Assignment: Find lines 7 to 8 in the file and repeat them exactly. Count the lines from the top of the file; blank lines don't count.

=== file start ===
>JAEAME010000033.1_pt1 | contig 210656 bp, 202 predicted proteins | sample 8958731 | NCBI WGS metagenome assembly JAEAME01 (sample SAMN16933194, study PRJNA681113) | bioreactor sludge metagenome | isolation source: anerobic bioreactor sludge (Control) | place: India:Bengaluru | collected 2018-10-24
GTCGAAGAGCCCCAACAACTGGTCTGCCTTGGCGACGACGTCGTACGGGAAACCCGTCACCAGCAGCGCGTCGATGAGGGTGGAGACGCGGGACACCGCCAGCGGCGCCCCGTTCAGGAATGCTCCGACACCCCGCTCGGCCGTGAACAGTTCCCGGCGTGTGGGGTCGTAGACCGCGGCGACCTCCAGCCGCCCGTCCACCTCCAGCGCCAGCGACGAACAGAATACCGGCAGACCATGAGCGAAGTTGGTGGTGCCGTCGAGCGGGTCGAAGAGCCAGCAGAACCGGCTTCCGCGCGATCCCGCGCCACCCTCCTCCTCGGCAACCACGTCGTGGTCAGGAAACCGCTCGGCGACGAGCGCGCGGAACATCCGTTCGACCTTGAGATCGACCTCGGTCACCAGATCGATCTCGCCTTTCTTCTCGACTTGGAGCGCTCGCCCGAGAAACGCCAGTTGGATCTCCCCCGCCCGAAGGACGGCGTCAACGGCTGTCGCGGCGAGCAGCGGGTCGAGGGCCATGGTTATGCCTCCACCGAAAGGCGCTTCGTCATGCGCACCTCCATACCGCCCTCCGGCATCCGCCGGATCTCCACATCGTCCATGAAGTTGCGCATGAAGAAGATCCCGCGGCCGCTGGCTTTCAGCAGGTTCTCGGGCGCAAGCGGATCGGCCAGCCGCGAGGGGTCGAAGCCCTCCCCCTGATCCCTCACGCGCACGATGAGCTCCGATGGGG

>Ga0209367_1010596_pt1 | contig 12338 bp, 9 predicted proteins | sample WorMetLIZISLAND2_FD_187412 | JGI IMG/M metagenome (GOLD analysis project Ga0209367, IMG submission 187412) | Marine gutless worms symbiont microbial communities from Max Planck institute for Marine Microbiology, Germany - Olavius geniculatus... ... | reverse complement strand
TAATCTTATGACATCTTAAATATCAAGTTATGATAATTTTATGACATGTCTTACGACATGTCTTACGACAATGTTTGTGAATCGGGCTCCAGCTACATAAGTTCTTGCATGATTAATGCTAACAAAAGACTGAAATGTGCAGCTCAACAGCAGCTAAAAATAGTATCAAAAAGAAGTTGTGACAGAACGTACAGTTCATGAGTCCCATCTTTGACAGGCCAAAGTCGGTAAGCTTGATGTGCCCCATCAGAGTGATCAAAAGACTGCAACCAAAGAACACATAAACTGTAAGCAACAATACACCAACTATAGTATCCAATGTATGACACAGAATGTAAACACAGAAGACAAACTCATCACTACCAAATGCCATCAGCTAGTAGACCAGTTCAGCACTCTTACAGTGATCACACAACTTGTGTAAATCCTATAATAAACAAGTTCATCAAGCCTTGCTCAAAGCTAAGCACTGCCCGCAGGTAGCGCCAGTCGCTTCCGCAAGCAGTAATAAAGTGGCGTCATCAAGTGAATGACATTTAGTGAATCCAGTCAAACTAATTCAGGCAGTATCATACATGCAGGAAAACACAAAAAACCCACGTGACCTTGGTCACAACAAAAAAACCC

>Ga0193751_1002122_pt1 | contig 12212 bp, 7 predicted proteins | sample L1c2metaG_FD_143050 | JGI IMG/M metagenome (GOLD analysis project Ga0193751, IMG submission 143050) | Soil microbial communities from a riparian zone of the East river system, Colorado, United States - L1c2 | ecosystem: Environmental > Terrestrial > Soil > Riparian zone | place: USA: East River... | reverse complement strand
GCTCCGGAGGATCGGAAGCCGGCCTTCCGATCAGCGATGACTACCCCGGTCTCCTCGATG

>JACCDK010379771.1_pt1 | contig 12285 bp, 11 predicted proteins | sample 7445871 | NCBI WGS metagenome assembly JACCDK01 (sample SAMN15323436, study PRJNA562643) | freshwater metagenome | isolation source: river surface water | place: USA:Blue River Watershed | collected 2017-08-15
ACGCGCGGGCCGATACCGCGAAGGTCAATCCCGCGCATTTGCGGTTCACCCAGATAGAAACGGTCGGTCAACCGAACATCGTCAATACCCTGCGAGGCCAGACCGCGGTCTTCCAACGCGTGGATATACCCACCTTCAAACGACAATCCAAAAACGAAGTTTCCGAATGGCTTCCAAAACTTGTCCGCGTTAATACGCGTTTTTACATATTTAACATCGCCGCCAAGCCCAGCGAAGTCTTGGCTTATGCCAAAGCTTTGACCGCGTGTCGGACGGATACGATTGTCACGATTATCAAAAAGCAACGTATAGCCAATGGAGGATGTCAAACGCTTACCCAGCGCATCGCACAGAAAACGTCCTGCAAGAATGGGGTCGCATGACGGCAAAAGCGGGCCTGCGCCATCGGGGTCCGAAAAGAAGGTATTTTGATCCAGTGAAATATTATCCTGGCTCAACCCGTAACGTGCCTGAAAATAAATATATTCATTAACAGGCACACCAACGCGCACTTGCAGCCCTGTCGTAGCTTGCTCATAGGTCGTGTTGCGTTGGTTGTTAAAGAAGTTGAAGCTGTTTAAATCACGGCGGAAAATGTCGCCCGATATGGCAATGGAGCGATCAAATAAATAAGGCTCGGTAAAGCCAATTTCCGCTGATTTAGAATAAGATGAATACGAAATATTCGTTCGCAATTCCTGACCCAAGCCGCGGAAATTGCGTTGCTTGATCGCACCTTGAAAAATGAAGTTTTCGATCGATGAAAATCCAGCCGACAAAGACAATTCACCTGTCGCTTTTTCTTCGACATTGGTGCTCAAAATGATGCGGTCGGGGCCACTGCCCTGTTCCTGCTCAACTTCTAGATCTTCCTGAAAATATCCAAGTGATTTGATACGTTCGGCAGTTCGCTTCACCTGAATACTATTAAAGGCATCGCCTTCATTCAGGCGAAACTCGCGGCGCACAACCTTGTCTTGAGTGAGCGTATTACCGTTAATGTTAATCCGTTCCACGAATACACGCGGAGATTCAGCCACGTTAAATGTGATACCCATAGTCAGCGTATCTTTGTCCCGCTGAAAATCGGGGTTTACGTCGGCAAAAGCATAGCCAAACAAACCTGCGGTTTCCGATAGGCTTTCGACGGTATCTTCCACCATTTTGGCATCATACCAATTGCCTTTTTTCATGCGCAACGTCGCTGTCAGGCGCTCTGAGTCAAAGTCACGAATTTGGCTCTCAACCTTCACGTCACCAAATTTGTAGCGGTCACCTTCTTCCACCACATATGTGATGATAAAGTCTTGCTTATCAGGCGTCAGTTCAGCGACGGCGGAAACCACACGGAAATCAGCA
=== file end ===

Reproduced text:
>JACCDK010379771.1_pt1 | contig 12285 bp, 11 predicted proteins | sample 7445871 | NCBI WGS metagenome assembly JACCDK01 (sample SAMN15323436, study PRJNA562643) | freshwater metagenome | isolation source: river surface water | place: USA:Blue River Watershed | collected 2017-08-15
ACGCGCGGGCCGATACCGCGAAGGTCAATCCCGCGCATTTGCGGTTCACCCAGATAGAAACGGTCGGTCAACCGAACATCGTCAATACCCTGCGAGGCCAGACCGCGGTCTTCCAACGCGTGGATATACCCACCTTCAAACGACAATCCAAAAACGAAGTTTCCGAATGGCTTCCAAAACTTGTCCGCGTTAATACGCGTTTTTACATATTTAACATCGCCGCCAAGCCCAGCGAAGTCTTGGCTTATGCCAAAGCTTTGACCGCGTGTCGGACGGATACGATTGTCACGATTATCAAAAAGCAACGTATAGCCAATGGAGGATGTCAAACGCTTACCCAGCGCATCGCACAGAAAACGTCCTGCAAGAATGGGGTCGCATGACGGCAAAAGCGGGCCTGCGCCATCGGGGTCCGAAAAGAAGGTATTTTGATCCAGTGAAATATTATCCTGGCTCAACCCGTAACGTGCCTGAAAATAAATATATTCATTAACAGGCACACCAACGCGCACTTGCAGCCCTGTCGTAGCTTGCTCATAGGTCGTGTTGCGTTGGTTGTTAAAGAAGTTGAAGCTGTTTAAATCACGGCGGAAAATGTCGCCCGATATGGCAATGGAGCGATCAAATAAATAAGGCTCGGTAAAGCCAATTTCCGCTGATTTAGAATAAGATGAATACGAAATATTCGTTCGCAATTCCTGACCCAAGCCGCGGAAATTGCGTTGCTTGATCGCACCTTGAAAAATGAAGTTTTCGATCGATGAAAATCCAGCCGACAAAGACAATTCACCTGTCGCTTTTTCTTCGACATTGGTGCTCAAAATGATGCGGTCGGGGCCACTGCCCTGTTCCTGCTCAACTTCTAGATCTTCCTGAAAATATCCAAGTGATTTGATACGTTCGGCAGTTCGCTTCACCTGAATACTATTAAAGGCATCGCCTTCATTCAGGCGAAACTCGCGGCGCACAACCTTGTCTTGAGTGAGCGTATTACCGTTAATGTTAATCCGTTCCACGAATACACGCGGAGATTCAGCCACGTTAAATGTGATACCCATAGTCAGCGTATCTTTGTCCCGCTGAAAATCGGGGTTTACGTCGGCAAAAGCATAGCCAAACAAACCTGCGGTTTCCGATAGGCTTTCGACGGTATCTTCCACCATTTTGGCATCATACCAATTGCCTTTTTTCATGCGCAACGTCGCTGTCAGGCGCTCTGAGTCAAAGTCACGAATTTGGCTCTCAACCTTCACGTCACCAAATTTGTAGCGGTCACCTTCTTCCACCACATATGTGATGATAAAGTCTTGCTTATCAGGCGTCAGTTCAGCGACGGCGGAAACCACACGGAAATCAGCA